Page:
This Thanksgiving, as we stuff first the turkey or stovetop and then ourselves, we must recognize that thousands in Northwest Indiana don't have enough to eat.
Sure, there are many programs to make sure they are fed today, but what about the rest of the year?
A 2011 study by Feeding America found 20 percent of children in Northwest Indiana are "food insecure," meaning they don't always know where their next meal is coming from.
The Food Bank of Northwest Indiana has found that 81 percent of pantries, 57 percent of soup kitchens and 75 percent of shelters have seen an increase in the number of clients since 2006.
The food bank has even outgrown its facility just off Grant Street in Gary as a result of the growing need for its services.
Some remarkable efforts have arisen throughout the area to provide short-term solutions.
The Food Bank of Northwest Indiana has a backpack program, for example, that provides a bag containing six meals and two snacks to make sure children get enough to eat over the weekend, when schools aren't serving nutritious meals. A number of churches and other organizations help fund the program.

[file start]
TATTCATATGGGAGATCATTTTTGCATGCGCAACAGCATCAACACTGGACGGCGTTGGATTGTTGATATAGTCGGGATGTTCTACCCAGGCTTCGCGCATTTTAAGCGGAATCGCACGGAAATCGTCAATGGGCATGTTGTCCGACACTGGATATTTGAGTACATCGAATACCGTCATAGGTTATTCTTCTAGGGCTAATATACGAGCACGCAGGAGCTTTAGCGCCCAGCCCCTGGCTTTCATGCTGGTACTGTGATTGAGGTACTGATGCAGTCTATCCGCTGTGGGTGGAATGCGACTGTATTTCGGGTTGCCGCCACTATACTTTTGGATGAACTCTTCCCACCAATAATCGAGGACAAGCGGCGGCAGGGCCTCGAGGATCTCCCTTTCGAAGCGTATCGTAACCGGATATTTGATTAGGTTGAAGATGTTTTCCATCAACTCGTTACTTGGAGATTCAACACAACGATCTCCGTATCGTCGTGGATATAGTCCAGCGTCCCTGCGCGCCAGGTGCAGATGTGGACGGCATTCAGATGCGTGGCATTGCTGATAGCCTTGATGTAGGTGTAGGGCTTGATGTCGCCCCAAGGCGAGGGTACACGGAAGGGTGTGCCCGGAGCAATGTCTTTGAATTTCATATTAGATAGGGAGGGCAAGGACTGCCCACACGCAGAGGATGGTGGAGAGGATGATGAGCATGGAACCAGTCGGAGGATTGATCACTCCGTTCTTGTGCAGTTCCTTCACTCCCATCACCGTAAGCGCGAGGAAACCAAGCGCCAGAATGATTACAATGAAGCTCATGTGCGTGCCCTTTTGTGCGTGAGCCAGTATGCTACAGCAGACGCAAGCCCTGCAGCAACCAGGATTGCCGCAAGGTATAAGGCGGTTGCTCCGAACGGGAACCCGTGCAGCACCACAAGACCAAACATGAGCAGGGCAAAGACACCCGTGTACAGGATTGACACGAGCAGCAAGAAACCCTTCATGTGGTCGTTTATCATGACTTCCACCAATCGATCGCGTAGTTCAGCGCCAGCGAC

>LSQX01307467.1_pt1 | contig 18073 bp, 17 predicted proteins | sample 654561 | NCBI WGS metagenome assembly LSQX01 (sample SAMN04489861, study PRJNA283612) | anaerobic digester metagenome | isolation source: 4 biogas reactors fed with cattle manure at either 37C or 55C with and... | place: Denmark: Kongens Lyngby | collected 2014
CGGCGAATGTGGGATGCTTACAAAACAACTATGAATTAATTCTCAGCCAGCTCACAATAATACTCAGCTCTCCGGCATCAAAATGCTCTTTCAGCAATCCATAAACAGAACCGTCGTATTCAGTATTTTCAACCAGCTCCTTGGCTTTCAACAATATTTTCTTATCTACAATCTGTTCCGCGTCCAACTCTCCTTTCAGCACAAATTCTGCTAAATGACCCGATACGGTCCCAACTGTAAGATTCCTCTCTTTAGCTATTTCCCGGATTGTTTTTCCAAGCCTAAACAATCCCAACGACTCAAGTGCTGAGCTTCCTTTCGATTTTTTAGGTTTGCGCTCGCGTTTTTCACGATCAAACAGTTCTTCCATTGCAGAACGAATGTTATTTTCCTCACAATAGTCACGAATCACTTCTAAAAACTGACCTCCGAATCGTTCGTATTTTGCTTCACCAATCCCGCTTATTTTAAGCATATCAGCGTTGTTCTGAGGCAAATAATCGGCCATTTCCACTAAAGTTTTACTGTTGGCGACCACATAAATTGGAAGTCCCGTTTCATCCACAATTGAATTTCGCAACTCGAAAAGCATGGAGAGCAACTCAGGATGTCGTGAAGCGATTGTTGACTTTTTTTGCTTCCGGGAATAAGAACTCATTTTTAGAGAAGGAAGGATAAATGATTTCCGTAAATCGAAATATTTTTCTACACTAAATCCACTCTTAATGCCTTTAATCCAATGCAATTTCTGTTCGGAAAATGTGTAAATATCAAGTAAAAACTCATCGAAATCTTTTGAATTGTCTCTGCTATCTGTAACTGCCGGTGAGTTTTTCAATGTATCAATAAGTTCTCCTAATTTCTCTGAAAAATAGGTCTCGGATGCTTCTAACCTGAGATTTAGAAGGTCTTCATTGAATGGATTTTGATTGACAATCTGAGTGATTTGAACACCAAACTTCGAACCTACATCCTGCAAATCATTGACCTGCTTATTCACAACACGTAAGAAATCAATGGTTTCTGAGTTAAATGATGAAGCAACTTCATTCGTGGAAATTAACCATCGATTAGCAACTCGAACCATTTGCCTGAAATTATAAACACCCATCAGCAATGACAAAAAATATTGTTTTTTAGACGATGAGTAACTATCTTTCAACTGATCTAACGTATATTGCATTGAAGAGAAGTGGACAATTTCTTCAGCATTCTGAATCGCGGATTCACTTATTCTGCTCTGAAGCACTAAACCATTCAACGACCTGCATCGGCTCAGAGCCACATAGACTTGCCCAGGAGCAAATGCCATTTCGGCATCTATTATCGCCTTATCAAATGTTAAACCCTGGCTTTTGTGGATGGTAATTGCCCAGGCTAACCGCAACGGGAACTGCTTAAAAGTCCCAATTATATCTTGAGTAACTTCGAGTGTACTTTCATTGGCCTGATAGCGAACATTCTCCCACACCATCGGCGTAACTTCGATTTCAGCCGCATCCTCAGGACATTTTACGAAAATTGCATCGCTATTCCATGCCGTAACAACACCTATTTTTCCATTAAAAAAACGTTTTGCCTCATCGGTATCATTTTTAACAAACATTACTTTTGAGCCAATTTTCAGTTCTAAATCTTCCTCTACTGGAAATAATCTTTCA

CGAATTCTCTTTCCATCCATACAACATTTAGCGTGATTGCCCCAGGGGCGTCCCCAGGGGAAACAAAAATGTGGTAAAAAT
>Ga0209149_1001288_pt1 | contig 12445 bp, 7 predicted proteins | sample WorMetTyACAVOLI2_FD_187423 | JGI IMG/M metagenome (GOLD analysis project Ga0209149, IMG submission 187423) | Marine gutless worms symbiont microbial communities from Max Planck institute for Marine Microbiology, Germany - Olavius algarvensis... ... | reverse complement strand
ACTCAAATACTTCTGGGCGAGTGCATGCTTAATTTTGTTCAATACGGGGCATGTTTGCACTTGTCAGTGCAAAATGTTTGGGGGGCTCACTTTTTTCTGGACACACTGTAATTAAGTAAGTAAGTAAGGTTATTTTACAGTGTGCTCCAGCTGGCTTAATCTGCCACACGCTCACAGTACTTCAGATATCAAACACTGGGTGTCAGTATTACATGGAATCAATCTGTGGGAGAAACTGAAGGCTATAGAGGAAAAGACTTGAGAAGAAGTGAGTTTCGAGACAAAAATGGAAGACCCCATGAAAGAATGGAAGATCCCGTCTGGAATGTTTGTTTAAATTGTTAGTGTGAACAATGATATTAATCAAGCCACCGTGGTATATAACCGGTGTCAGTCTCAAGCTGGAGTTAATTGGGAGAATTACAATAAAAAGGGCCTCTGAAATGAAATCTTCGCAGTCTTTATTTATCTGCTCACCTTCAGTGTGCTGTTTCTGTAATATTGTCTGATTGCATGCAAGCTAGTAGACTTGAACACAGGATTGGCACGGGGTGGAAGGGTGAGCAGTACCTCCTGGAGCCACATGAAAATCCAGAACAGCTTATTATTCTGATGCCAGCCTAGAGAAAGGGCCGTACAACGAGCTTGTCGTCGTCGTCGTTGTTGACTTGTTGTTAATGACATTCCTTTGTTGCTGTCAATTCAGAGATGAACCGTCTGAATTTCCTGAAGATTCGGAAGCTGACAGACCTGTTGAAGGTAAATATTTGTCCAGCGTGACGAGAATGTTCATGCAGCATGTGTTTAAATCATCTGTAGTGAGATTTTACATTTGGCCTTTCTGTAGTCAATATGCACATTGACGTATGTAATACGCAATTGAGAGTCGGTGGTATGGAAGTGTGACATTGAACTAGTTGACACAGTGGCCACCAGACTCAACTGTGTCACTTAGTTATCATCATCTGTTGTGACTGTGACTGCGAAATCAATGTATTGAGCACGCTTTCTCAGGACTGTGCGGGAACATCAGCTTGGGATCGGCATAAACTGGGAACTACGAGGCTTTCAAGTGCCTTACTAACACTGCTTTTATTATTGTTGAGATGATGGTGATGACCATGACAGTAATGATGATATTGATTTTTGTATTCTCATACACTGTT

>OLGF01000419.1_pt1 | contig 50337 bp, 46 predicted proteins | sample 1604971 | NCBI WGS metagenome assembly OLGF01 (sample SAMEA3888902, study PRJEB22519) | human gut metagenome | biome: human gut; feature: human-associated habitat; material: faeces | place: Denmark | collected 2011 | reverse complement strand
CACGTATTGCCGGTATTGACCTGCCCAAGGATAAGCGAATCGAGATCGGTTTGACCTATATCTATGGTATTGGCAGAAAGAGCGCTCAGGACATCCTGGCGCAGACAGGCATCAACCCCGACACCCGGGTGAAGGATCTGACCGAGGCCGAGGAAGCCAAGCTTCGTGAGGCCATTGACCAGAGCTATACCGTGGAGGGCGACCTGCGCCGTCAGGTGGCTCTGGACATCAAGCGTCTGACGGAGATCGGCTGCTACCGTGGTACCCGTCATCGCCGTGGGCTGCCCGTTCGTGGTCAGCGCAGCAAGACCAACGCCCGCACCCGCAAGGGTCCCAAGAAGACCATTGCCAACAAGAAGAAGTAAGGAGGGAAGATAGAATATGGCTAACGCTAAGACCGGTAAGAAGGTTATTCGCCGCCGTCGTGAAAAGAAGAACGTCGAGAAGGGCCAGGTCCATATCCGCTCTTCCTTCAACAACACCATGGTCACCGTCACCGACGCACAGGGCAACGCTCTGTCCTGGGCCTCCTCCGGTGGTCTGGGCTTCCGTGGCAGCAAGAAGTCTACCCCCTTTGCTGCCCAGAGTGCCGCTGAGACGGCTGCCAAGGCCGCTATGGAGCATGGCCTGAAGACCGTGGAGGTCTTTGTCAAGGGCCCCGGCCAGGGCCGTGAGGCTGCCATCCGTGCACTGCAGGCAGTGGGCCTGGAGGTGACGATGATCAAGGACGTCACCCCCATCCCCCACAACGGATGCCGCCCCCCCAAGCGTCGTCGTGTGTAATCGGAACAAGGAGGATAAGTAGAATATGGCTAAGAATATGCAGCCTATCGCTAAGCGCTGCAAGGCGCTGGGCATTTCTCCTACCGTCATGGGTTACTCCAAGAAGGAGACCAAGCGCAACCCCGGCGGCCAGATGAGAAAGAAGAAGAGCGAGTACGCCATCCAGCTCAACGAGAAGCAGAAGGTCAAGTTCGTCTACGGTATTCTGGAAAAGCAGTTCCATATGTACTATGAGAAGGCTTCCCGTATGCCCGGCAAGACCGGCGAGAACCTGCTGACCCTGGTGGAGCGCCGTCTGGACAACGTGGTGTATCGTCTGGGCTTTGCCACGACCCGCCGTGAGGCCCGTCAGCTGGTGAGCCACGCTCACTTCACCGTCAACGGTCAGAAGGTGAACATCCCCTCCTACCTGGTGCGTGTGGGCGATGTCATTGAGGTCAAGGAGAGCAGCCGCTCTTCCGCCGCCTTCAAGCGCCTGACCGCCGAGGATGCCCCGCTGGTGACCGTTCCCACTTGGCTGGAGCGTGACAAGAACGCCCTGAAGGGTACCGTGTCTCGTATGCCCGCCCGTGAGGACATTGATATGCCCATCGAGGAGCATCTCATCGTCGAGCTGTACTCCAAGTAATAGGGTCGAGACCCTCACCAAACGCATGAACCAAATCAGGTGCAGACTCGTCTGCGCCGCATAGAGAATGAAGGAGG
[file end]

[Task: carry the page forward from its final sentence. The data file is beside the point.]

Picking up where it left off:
Valparaiso's 500 Turkeys program this year distributed more than 600 turkeys and other Thanksgiving meal items to needy families.
Greater Hammond Community Services likewise distributed 600 bags of food to families.
There are many more stories of residents showing generosity to others in their community. That's a relief. Those efforts are vital.
This is a problem that requires many efforts — not just to fill food pantries and to fund programs like Meals on Wheels, but also to provide long-term solutions.
The region also needs additional jobs that pay enough for residents to wean themselves off short-term assistance.
The Indiana Department of Workforce Development reported Tuesday that the state ranks seventh in the nation in jobs created over the past year, and that the state's unemployment rate dropped in October to 8 percent, from 8.2 percent in September.
But the unemployment rates in Lake and LaPorte counties rose in October, to 8.7 percent and 8.9 percent, respectively. Porter County's rate remained at 6.9 percent.
Even those numbers have a lot of gaps, omitting people who have given up looking for work or who are underemployed. The need for additional jobs is urgent.
Economic development must remain a vital mission in the region. Generating additional jobs that pay well is the one sure way to reduce hunger and other effects of poverty.